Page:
falsification
Falsification , also falsification (from Latin falsificare "to recognize as wrong") or refutation , is the proof of the invalidity of a statement , method , thesis , hypothesis or theory . Statements or experimental results that can prove invalidity are called “falsifiers”.
A falsification consists of the proof of immanent inconsistencies or contradictions ( contradiction ) or the incompatibility with instances accepted as true (contradiction to axioms ) or of the detection of an error . Methodically, one confronts the contradicting statements that follow from the initial assertion as a counter-hypothesis or antithesis .
Falsificationism
In science , falsification is a result of validation alongside verification . In the philosophy of science according to Karl Popper , the falsifiability of a theory or hypothesis plays a central role. Falsified statements, theses, theories are worthless for science as a method of gaining knowledge and are rejected. They only make sense in the historical perspective, in order to learn lessons from wrong approaches. Details and problems of this approach are covered under Falsificationism . It should be noted that falsifications take on the function of an "activity trigger" to investigate the problem more closely. Methodologically, it does not necessarily follow that the falsification of a statement immediately results in the rejection of the underlying theory (see also paradigm and Duhem-Quine thesis ).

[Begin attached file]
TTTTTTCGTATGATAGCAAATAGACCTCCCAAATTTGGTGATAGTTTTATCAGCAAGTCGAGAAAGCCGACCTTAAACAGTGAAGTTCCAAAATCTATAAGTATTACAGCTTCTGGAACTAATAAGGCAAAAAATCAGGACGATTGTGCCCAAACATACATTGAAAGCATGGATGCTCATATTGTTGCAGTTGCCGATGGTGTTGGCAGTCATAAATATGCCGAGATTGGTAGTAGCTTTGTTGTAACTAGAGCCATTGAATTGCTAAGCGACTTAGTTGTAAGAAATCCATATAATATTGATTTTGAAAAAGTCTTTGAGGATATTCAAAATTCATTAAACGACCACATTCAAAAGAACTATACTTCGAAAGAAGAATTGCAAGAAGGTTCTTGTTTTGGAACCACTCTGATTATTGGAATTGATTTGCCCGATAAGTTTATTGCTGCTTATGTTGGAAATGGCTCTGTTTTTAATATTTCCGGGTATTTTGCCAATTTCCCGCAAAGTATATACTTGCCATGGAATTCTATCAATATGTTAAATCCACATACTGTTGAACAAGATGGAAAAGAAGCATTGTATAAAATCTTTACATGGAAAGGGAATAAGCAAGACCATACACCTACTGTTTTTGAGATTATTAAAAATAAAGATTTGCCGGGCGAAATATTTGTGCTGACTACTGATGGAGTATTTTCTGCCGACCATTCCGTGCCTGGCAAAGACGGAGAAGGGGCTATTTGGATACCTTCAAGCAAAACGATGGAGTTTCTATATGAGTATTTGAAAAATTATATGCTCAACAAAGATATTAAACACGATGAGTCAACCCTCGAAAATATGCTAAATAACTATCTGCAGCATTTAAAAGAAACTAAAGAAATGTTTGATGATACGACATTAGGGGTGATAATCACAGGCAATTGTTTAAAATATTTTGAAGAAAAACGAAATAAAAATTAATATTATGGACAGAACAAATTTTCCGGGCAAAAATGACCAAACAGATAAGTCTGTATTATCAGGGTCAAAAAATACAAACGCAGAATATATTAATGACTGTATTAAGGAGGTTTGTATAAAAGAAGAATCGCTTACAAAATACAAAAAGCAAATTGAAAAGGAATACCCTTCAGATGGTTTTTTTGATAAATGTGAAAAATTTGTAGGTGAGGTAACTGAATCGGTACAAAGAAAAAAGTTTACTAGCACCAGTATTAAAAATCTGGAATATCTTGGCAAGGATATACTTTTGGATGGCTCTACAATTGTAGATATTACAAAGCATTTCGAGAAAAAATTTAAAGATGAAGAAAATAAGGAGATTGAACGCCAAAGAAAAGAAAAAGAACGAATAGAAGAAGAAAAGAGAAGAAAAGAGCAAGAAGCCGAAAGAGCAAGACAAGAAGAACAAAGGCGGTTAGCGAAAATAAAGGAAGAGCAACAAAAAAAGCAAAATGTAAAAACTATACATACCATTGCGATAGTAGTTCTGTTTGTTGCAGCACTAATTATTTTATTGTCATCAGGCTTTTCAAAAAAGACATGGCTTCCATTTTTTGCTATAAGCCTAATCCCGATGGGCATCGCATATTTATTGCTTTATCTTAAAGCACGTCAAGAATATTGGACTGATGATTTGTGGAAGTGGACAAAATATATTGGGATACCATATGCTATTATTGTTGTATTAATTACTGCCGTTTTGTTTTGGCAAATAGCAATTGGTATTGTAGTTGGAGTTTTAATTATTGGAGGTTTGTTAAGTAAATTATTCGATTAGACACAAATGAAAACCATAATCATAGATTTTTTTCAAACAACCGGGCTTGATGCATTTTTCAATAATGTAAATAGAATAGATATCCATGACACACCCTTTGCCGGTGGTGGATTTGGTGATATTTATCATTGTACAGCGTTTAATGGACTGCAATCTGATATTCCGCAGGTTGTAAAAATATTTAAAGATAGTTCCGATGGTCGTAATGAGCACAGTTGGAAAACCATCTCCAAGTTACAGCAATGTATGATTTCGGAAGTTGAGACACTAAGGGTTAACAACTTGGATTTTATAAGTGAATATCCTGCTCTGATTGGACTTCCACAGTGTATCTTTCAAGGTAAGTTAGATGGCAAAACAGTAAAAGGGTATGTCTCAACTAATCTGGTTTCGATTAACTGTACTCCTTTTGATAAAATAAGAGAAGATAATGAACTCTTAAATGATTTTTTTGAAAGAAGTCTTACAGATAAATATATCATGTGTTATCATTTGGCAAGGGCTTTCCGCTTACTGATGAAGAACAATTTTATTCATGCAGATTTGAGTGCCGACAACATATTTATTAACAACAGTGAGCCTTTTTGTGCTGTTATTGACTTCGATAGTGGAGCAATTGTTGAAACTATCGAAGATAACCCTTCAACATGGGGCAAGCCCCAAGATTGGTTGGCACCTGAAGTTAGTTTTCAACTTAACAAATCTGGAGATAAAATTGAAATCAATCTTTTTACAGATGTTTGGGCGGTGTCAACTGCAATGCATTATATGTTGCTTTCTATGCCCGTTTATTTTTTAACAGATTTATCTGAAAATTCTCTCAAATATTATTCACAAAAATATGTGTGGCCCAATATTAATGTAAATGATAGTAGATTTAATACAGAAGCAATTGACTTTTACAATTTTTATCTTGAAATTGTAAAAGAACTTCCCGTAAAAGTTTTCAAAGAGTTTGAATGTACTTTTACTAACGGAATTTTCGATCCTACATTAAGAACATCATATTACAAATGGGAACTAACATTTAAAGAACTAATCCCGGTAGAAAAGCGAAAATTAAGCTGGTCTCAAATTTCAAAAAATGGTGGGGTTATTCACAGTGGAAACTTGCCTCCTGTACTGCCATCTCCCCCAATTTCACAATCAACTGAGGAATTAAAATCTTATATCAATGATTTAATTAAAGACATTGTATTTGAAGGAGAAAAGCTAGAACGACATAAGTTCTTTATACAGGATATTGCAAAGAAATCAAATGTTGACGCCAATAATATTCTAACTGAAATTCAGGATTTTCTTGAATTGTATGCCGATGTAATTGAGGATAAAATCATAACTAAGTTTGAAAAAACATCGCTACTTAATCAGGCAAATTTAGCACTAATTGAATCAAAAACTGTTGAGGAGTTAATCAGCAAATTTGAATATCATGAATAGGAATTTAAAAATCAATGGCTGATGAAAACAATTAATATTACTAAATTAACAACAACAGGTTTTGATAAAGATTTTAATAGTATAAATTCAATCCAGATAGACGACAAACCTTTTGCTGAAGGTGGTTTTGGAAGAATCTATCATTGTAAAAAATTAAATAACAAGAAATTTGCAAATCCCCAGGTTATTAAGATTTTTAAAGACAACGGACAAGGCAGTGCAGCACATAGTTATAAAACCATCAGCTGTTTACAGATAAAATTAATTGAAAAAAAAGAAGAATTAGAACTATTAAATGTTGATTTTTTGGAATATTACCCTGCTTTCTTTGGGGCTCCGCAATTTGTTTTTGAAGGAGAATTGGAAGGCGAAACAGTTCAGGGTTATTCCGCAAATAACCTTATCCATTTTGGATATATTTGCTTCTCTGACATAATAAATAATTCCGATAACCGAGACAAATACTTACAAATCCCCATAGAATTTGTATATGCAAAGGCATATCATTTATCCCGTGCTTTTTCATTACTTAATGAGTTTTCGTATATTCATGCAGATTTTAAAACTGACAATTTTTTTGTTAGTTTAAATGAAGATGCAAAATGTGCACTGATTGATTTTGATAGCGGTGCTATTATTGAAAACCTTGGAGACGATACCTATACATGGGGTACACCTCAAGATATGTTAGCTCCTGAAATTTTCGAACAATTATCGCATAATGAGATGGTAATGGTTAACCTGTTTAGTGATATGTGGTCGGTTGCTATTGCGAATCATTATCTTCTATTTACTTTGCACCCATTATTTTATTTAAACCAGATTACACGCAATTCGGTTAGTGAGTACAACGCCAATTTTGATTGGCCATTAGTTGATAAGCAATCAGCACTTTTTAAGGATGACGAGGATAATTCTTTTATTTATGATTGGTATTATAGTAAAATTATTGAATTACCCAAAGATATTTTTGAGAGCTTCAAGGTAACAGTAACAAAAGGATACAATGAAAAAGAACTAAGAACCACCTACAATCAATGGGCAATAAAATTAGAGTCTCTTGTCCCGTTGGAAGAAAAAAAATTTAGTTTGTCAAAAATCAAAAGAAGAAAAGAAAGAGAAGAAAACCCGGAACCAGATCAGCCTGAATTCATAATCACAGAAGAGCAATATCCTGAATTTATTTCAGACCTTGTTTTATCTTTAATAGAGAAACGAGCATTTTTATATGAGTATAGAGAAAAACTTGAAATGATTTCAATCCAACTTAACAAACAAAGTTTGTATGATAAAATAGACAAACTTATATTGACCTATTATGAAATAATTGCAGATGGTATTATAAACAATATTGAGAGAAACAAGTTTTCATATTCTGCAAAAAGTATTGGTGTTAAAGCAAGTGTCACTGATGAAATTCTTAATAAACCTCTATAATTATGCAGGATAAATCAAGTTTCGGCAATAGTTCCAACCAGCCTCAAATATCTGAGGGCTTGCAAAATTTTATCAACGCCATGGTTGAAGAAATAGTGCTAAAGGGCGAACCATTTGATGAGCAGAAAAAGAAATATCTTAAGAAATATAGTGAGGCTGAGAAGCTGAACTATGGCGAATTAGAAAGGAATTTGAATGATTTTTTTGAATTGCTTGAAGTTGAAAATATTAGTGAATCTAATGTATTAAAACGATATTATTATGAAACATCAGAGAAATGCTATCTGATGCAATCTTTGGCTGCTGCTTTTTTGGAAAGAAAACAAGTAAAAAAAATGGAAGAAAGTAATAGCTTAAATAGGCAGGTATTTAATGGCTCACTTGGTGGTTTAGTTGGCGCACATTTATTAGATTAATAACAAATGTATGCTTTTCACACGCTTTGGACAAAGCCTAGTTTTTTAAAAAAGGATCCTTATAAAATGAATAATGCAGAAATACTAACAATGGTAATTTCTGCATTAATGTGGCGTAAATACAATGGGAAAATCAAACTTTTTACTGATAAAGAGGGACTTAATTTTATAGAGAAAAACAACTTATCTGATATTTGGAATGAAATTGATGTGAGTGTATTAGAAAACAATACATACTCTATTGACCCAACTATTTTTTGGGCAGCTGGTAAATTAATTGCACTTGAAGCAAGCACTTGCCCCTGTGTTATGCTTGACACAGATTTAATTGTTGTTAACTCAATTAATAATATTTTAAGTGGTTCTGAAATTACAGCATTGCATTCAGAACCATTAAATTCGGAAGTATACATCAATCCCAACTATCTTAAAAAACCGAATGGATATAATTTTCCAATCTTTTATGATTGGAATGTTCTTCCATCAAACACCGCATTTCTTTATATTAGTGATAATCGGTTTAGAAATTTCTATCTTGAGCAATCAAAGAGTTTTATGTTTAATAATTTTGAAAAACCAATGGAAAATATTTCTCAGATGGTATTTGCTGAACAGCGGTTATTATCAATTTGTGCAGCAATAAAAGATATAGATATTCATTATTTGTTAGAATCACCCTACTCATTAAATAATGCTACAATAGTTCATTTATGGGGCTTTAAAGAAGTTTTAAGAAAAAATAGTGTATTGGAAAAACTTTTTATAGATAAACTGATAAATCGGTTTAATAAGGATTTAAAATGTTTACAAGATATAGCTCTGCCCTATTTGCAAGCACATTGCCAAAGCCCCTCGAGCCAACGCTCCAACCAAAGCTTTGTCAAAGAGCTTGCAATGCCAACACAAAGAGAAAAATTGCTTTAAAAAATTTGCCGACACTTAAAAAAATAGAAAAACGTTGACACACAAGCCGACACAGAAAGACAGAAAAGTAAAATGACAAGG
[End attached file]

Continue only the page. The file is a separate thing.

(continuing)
Propositional logic
In classical propositional logic , falsification is the assignment of the truth value incorrectly to a statement within the framework of the principle of two- valued , likewise in the calculus of Boolean algebra .
Proof theory
A central role in the refutation plays in the proof theory of mathematics , for example, for the proof by contradiction ( reductio ad absurdum ) .
Evaluation of experimentally obtained data
The evaluation of data obtained through experiments is also used for falsification, in empirical stochastics for example in the context of a sample plan , in order to describe the results of observations that do not correspond to an assumed probability, or to assess causalities (null hypothesis) . See in detail hypothesis (statistics) .
Computer science
In computer science, falsifying processes are used to determine the presence of errors in software, for example through static code analysis .
Information content
According to a certain reading of information , the (empirical) information content of a statement is higher, the more potential falsifiers it has.
Web links
- M. Kranz: Refutation. In: Historical Dictionary of Philosophy .
Individual evidence
- ↑ Gerard Radnitzky , Gunnar Andersson (ed.): Requirements and limits of science. Tübingen 1981, p. 63 ( online in the Google book search ).